April 27, 2012
As it has been since the first day HIV emerged as a major threat, the condom continues to be one of the two most effective tools we have for preventing HIV transmission, responsible for preventing massive numbers of cases of HIV. The other, of course, is the sterile syringe when used by injection drug users. Millions of people have found condoms relatively acceptable and easy to use in the face of the risk of acquiring or transmitting HIV. Many other people find condoms difficult to use some -- or all -- of the time. Ours is not to judge, but to try to persuade.
Even as Project Inform advocates for medical forms of HIV prevention such as treatment as prevention or Pre-Exposure Prophylaxis, we believe in the primacy of the condom. Both of these effective forms of medication-based prevention are only 100 percent effective when combined with condom use.
So it is that I lament the absence today of creative efforts to once again promote condom use among gay men and others at risk for HIV. Recently, I attended a White House conference on HIV at which a featured speaker said what has become the norm among people working in HIV today. "We all know that sex without condoms feels better. We all know that condoms are a barrier to intimacy and love." A complete capitulation to the idea that efforts to reframe condoms as a good thing would be a waste of time and resources.
Not so fast.
What about the idea of reframing sexual pleasure as including the absence of worry? It feels better, and is actually more fun, to have sex with condoms! What about the idea of reframing condoms as the very epitome of intimacy? Two people taking steps to protect one another from harm is, after all, a very caring, loving and intimate act. What about any visible effort to promote condom use again at all?
We aren't likely to see any large advertising campaigns revisiting or encouraging condom use any time soon. But each of us who may think badly about them could reconsider the way we think about condoms. And each of us could have a conversation with people we care about to see how they regard the condom, and whether they could view them in a new light that results in using them more often.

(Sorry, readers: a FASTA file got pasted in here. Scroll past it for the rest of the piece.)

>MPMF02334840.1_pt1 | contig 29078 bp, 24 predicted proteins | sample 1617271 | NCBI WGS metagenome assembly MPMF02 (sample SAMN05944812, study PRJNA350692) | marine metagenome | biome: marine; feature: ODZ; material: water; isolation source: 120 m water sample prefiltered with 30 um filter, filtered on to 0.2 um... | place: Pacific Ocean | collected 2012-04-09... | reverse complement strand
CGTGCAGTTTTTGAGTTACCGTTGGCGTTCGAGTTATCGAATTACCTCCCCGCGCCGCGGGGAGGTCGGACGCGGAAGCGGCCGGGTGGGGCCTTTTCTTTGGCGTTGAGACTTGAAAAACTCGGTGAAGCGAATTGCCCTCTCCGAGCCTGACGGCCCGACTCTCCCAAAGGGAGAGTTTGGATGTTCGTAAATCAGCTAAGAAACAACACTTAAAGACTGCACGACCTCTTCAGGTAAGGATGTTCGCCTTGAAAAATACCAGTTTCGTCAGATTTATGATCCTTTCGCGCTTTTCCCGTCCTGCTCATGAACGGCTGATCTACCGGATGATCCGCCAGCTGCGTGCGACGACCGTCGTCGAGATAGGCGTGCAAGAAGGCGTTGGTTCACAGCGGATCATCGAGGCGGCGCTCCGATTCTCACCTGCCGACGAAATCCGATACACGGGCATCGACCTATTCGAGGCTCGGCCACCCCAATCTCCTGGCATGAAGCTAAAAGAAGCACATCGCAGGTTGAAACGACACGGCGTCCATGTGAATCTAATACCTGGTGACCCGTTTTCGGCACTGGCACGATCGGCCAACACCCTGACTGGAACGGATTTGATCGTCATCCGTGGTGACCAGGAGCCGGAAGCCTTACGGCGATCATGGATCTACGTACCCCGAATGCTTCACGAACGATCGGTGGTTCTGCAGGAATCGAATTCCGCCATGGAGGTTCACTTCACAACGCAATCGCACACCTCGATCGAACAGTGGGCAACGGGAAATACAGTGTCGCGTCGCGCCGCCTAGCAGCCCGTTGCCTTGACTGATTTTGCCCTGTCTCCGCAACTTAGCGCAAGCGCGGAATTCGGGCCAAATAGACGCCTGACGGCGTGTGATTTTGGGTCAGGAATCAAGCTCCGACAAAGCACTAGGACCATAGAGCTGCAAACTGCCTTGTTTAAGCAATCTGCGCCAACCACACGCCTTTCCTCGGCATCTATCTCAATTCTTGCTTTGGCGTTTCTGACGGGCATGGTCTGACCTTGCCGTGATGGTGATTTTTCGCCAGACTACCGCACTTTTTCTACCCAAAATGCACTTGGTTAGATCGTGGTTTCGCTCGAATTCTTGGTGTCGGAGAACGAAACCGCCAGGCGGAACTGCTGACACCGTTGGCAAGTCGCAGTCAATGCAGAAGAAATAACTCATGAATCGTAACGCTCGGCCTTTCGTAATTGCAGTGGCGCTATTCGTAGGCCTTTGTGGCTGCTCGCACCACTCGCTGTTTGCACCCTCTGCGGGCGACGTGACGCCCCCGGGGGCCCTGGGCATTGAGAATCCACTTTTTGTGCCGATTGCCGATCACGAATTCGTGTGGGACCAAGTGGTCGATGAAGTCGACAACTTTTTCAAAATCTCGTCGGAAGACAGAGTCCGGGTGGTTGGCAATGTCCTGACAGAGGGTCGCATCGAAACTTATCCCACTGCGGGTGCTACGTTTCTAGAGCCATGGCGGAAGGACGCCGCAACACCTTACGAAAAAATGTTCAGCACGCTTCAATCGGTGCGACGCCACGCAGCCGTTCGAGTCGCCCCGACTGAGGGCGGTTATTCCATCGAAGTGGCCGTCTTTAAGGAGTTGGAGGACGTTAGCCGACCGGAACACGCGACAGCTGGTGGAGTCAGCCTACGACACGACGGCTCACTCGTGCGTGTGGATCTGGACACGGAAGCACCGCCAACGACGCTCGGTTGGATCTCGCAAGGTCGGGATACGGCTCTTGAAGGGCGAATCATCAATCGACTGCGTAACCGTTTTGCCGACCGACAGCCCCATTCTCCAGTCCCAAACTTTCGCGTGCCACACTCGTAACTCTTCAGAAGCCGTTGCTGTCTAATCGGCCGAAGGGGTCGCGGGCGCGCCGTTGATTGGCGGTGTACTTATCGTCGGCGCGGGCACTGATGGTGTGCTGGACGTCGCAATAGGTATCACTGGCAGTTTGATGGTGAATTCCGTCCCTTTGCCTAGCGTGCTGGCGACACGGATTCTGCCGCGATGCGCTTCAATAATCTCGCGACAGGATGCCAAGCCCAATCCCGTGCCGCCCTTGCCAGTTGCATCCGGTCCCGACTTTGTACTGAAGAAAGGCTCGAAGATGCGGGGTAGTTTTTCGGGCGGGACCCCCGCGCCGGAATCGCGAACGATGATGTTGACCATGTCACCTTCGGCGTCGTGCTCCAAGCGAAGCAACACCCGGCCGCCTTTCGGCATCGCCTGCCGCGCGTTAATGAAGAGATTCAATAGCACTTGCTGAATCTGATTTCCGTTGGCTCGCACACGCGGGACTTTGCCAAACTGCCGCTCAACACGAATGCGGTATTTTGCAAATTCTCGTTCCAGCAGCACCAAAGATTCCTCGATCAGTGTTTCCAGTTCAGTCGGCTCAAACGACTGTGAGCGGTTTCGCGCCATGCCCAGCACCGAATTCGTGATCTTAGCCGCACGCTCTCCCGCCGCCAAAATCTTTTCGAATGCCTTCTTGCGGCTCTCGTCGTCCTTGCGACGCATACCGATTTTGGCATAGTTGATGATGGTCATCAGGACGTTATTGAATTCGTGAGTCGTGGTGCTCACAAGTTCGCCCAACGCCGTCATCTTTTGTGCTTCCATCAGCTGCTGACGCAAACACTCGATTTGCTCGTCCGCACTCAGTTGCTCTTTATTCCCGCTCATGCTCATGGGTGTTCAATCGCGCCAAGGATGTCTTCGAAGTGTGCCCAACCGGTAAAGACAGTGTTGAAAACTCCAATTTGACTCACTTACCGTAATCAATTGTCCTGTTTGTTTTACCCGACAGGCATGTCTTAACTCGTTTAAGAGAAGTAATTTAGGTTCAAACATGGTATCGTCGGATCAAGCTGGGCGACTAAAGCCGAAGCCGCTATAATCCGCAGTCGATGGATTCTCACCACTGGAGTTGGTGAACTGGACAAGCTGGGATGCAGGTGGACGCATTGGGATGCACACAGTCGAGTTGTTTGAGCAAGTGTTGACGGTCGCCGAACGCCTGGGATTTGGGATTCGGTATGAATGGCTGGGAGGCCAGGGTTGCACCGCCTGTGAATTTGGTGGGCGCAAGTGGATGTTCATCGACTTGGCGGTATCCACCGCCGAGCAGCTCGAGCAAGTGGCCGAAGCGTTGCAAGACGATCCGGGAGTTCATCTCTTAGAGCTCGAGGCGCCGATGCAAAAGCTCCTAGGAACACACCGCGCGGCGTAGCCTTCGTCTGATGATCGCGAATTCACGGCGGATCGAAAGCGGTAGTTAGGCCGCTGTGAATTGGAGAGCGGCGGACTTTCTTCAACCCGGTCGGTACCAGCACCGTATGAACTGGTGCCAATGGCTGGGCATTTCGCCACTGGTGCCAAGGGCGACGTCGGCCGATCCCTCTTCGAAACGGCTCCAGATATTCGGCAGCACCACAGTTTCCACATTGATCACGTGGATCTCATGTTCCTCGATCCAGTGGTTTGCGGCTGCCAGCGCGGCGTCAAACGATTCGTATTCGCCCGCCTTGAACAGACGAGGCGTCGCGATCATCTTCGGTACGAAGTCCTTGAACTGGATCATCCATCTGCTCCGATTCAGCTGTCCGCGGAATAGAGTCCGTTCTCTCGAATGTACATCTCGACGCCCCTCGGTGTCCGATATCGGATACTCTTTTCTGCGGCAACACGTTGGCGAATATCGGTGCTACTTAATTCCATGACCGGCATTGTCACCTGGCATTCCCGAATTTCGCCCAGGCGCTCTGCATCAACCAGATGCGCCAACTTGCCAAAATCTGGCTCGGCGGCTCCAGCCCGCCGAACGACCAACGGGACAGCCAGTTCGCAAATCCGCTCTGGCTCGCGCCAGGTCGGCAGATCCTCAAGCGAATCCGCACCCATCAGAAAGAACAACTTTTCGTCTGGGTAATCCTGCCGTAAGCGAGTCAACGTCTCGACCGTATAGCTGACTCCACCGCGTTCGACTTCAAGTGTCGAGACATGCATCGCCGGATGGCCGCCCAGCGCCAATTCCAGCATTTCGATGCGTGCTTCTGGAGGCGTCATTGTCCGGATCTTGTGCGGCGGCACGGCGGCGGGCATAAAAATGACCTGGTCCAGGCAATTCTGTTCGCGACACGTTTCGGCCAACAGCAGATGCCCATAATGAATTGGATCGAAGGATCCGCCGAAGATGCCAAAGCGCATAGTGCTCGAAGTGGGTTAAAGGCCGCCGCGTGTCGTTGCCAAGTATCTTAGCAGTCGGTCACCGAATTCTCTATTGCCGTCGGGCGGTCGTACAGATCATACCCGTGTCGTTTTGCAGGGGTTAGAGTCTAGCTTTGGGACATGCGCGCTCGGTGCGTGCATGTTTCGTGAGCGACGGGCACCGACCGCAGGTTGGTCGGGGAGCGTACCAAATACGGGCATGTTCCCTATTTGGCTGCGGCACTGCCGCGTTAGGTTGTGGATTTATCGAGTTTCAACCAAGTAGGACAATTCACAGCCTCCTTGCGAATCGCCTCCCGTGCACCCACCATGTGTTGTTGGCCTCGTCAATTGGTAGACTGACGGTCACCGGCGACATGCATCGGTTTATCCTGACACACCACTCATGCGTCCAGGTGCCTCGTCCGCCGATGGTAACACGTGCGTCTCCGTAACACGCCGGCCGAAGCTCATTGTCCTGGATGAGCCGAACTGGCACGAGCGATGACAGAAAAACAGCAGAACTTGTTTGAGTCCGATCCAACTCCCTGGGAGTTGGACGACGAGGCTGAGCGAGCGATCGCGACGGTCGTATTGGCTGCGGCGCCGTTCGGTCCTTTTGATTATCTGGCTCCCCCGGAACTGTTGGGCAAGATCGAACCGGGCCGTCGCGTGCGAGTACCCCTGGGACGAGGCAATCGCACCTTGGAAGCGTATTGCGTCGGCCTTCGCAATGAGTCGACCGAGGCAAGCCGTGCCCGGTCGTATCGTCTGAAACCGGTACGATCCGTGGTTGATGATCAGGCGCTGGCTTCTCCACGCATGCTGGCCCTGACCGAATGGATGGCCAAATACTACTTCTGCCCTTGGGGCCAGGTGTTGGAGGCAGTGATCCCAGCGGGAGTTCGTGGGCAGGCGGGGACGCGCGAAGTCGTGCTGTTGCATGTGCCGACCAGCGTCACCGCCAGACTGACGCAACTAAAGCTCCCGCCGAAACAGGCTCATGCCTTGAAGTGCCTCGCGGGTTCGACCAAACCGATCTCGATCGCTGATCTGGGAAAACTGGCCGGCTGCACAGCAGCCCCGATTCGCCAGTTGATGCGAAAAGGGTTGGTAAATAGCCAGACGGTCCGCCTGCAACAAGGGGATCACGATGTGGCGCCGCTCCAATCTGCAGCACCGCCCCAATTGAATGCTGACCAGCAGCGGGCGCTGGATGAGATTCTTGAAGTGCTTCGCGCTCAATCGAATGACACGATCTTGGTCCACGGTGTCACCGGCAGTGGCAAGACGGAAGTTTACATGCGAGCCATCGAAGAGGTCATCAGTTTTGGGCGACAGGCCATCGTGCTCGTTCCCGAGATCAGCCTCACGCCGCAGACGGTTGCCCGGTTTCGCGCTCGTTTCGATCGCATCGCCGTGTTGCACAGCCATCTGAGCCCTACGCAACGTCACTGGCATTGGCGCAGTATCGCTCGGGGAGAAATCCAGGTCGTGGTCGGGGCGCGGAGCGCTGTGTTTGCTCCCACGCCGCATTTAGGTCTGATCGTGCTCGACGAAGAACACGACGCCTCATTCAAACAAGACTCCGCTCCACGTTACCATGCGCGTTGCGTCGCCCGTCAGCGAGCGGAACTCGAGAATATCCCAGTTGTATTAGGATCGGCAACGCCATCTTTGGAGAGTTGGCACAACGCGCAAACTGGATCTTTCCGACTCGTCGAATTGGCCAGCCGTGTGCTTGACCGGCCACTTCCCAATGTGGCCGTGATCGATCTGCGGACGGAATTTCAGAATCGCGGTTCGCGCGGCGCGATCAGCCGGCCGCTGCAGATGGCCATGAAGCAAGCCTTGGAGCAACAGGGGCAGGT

At the same time, each of us could also have a conversation with friends and loved ones about the importance of knowing their HIV or hepatitis C status. Ending both epidemics now depends heavily on identifying everyone who currently has either virus, and linking them to quality care and treatment as quickly as they are willing and able. Even though we have come a long way in public attitudes about both diseases, however, it is still very difficult for many people to face a diagnosis of HIV or hepatitis C. Positive people fear -- and sometimes actually suffer -- the loss of important or potential relationships as a result of discovering that they carry either virus.
The antidote is for friends and loved ones to ask those they think may benefit from taking an HIV or hepatitis C test whether they have done so recently, and explore any reasons why they have not. Above all, it is essential that we make it clear that we will be supportive no matter what the result of the test. It can't hurt to offer to go to a testing appointment with someone if that is what will help them to take this important step.
Together, these two acts of caring, taken by each and every one of us, could play a significant role in ending these two unnecessary epidemics.
Dana Van Gorder is the executive director of Project Inform.